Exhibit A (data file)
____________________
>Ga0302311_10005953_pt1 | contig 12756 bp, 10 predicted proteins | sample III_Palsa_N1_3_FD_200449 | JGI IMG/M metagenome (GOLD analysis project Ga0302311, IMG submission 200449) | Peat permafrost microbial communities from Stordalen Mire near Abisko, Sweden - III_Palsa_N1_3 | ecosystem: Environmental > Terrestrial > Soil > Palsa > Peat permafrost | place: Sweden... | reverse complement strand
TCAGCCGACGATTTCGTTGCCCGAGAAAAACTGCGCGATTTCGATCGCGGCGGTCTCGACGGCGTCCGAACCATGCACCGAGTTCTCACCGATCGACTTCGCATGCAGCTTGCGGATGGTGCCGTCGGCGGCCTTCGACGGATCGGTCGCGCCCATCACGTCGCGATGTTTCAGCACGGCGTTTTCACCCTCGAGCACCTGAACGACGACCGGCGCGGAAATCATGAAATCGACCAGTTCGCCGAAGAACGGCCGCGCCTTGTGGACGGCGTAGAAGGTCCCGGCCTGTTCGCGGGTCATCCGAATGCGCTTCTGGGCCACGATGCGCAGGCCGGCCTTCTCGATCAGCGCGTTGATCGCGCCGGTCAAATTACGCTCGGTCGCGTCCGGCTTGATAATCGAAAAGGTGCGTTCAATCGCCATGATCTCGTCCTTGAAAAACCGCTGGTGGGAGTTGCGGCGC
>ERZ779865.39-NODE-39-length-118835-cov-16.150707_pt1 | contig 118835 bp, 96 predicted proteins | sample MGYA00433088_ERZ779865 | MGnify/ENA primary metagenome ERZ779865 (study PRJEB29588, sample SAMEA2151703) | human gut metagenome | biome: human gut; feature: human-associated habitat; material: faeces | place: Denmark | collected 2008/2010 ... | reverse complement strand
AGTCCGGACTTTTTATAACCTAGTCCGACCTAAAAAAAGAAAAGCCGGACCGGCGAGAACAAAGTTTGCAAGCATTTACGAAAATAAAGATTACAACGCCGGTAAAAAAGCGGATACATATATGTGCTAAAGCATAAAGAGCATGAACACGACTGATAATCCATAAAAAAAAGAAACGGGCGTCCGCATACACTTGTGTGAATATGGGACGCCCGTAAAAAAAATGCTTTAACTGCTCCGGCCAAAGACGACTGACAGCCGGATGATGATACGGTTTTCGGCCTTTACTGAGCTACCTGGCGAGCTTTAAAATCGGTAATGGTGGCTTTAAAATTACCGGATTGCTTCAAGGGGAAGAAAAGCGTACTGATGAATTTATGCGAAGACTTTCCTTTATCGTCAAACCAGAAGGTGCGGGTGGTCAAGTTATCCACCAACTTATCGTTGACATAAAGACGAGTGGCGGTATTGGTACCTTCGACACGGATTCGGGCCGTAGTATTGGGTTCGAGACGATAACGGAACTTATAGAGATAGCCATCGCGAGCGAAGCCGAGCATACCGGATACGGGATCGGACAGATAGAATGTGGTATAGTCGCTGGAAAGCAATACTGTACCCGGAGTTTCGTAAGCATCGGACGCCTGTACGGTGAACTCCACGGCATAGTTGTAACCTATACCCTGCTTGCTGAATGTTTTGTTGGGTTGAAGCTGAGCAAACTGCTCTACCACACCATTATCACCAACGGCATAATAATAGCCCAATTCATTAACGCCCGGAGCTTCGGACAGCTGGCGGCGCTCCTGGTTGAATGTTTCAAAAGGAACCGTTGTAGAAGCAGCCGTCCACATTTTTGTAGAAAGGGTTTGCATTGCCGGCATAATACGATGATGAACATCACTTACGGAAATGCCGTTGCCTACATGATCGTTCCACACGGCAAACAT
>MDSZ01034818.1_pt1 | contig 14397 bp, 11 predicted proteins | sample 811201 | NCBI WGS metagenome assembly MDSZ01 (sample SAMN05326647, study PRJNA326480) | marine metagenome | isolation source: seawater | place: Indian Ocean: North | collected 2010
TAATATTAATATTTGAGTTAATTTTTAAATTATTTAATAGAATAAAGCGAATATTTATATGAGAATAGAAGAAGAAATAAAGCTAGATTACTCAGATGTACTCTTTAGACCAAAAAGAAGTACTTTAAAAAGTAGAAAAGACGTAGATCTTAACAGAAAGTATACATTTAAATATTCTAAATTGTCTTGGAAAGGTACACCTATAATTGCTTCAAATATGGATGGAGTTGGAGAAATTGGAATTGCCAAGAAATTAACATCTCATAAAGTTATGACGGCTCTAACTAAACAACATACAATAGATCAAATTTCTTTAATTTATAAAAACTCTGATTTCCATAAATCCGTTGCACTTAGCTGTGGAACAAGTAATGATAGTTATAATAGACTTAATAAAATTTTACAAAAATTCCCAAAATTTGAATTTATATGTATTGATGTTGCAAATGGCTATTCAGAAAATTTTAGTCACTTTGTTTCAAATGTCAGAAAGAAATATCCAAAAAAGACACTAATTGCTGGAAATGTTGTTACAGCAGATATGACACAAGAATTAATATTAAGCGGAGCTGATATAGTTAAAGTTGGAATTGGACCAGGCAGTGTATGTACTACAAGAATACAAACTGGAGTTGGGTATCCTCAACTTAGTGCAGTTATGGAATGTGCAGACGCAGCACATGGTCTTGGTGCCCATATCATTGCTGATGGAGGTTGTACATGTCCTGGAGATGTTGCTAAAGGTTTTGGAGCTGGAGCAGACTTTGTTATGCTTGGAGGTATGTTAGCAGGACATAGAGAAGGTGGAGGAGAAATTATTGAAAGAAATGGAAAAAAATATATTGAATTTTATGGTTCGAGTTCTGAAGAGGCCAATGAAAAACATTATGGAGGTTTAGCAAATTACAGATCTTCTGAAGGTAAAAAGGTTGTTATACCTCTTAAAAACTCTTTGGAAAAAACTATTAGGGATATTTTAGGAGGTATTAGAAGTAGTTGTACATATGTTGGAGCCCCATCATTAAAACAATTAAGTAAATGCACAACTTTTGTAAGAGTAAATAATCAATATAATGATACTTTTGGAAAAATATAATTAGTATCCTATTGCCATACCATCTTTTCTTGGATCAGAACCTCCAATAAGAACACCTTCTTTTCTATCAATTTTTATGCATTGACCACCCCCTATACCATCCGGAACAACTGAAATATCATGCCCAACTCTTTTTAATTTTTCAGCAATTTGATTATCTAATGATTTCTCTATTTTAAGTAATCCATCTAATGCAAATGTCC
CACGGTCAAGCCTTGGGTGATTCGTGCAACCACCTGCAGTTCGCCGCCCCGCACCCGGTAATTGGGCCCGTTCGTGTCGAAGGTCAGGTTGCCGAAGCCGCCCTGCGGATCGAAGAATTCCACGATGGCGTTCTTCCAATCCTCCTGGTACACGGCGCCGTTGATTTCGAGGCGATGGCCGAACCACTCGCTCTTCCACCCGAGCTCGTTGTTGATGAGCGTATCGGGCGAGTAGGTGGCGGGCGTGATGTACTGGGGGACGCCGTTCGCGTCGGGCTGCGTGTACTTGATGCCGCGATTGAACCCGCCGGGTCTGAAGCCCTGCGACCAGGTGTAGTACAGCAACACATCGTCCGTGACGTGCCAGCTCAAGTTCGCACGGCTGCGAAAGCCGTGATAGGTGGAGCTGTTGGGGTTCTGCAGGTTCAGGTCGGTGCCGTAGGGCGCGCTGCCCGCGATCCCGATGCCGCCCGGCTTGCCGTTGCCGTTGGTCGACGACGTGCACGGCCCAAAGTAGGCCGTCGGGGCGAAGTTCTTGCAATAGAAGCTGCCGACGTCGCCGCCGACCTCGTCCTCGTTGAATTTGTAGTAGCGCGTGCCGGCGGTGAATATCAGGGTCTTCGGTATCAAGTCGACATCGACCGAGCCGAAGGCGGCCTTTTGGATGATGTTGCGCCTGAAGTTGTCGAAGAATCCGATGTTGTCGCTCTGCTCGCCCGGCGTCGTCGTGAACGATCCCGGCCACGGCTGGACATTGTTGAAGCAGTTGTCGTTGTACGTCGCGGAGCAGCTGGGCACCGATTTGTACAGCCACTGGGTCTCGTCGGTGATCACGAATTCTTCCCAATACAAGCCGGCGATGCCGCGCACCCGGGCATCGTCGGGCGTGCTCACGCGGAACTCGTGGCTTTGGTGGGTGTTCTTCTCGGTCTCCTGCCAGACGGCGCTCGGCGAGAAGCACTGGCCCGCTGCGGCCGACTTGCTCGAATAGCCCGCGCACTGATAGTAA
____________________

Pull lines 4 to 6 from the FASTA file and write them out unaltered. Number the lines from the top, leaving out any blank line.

AGTCCGGACTTTTTATAACCTAGTCCGACCTAAAAAAAGAAAAGCCGGACCGGCGAGAACAAAGTTTGCAAGCATTTACGAAAATAAAGATTACAACGCCGGTAAAAAAGCGGATACATATATGTGCTAAAGCATAAAGAGCATGAACACGACTGATAATCCATAAAAAAAAGAAACGGGCGTCCGCATACACTTGTGTGAATATGGGACGCCCGTAAAAAAAATGCTTTAACTGCTCCGGCCAAAGACGACTGACAGCCGGATGATGATACGGTTTTCGGCCTTTACTGAGCTACCTGGCGAGCTTTAAAATCGGTAATGGTGGCTTTAAAATTACCGGATTGCTTCAAGGGGAAGAAAAGCGTACTGATGAATTTATGCGAAGACTTTCCTTTATCGTCAAACCAGAAGGTGCGGGTGGTCAAGTTATCCACCAACTTATCGTTGACATAAAGACGAGTGGCGGTATTGGTACCTTCGACACGGATTCGGGCCGTAGTATTGGGTTCGAGACGATAACGGAACTTATAGAGATAGCCATCGCGAGCGAAGCCGAGCATACCGGATACGGGATCGGACAGATAGAATGTGGTATAGTCGCTGGAAAGCAATACTGTACCCGGAGTTTCGTAAGCATCGGACGCCTGTACGGTGAACTCCACGGCATAGTTGTAACCTATACCCTGCTTGCTGAATGTTTTGTTGGGTTGAAGCTGAGCAAACTGCTCTACCACACCATTATCACCAACGGCATAATAATAGCCCAATTCATTAACGCCCGGAGCTTCGGACAGCTGGCGGCGCTCCTGGTTGAATGTTTCAAAAGGAACCGTTGTAGAAGCAGCCGTCCACATTTTTGTAGAAAGGGTTTGCATTGCCGGCATAATACGATGATGAACATCACTTACGGAAATGCCGTTGCCTACATGATCGTTCCACACGGCAAACAT
>MDSZ01034818.1_pt1 | contig 14397 bp, 11 predicted proteins | sample 811201 | NCBI WGS metagenome assembly MDSZ01 (sample SAMN05326647, study PRJNA326480) | marine metagenome | isolation source: seawater | place: Indian Ocean: North | collected 2010
TAATATTAATATTTGAGTTAATTTTTAAATTATTTAATAGAATAAAGCGAATATTTATATGAGAATAGAAGAAGAAATAAAGCTAGATTACTCAGATGTACTCTTTAGACCAAAAAGAAGTACTTTAAAAAGTAGAAAAGACGTAGATCTTAACAGAAAGTATACATTTAAATATTCTAAATTGTCTTGGAAAGGTACACCTATAATTGCTTCAAATATGGATGGAGTTGGAGAAATTGGAATTGCCAAGAAATTAACATCTCATAAAGTTATGACGGCTCTAACTAAACAACATACAATAGATCAAATTTCTTTAATTTATAAAAACTCTGATTTCCATAAATCCGTTGCACTTAGCTGTGGAACAAGTAATGATAGTTATAATAGACTTAATAAAATTTTACAAAAATTCCCAAAATTTGAATTTATATGTATTGATGTTGCAAATGGCTATTCAGAAAATTTTAGTCACTTTGTTTCAAATGTCAGAAAGAAATATCCAAAAAAGACACTAATTGCTGGAAATGTTGTTACAGCAGATATGACACAAGAATTAATATTAAGCGGAGCTGATATAGTTAAAGTTGGAATTGGACCAGGCAGTGTATGTACTACAAGAATACAAACTGGAGTTGGGTATCCTCAACTTAGTGCAGTTATGGAATGTGCAGACGCAGCACATGGTCTTGGTGCCCATATCATTGCTGATGGAGGTTGTACATGTCCTGGAGATGTTGCTAAAGGTTTTGGAGCTGGAGCAGACTTTGTTATGCTTGGAGGTATGTTAGCAGGACATAGAGAAGGTGGAGGAGAAATTATTGAAAGAAATGGAAAAAAATATATTGAATTTTATGGTTCGAGTTCTGAAGAGGCCAATGAAAAACATTATGGAGGTTTAGCAAATTACAGATCTTCTGAAGGTAAAAAGGTTGTTATACCTCTTAAAAACTCTTTGGAAAAAACTATTAGGGATATTTTAGGAGGTATTAGAAGTAGTTGTACATATGTTGGAGCCCCATCATTAAAACAATTAAGTAAATGCACAACTTTTGTAAGAGTAAATAATCAATATAATGATACTTTTGGAAAAATATAATTAGTATCCTATTGCCATACCATCTTTTCTTGGATCAGAACCTCCAATAAGAACACCTTCTTTTCTATCAATTTTTATGCATTGACCACCCCCTATACCATCCGGAACAACTGAAATATCATGCCCAACTCTTTTTAATTTTTCAGCAATTTGATTATCTAATGATTTCTCTATTTTAAGTAATCCATCTAATGCAAATGTCC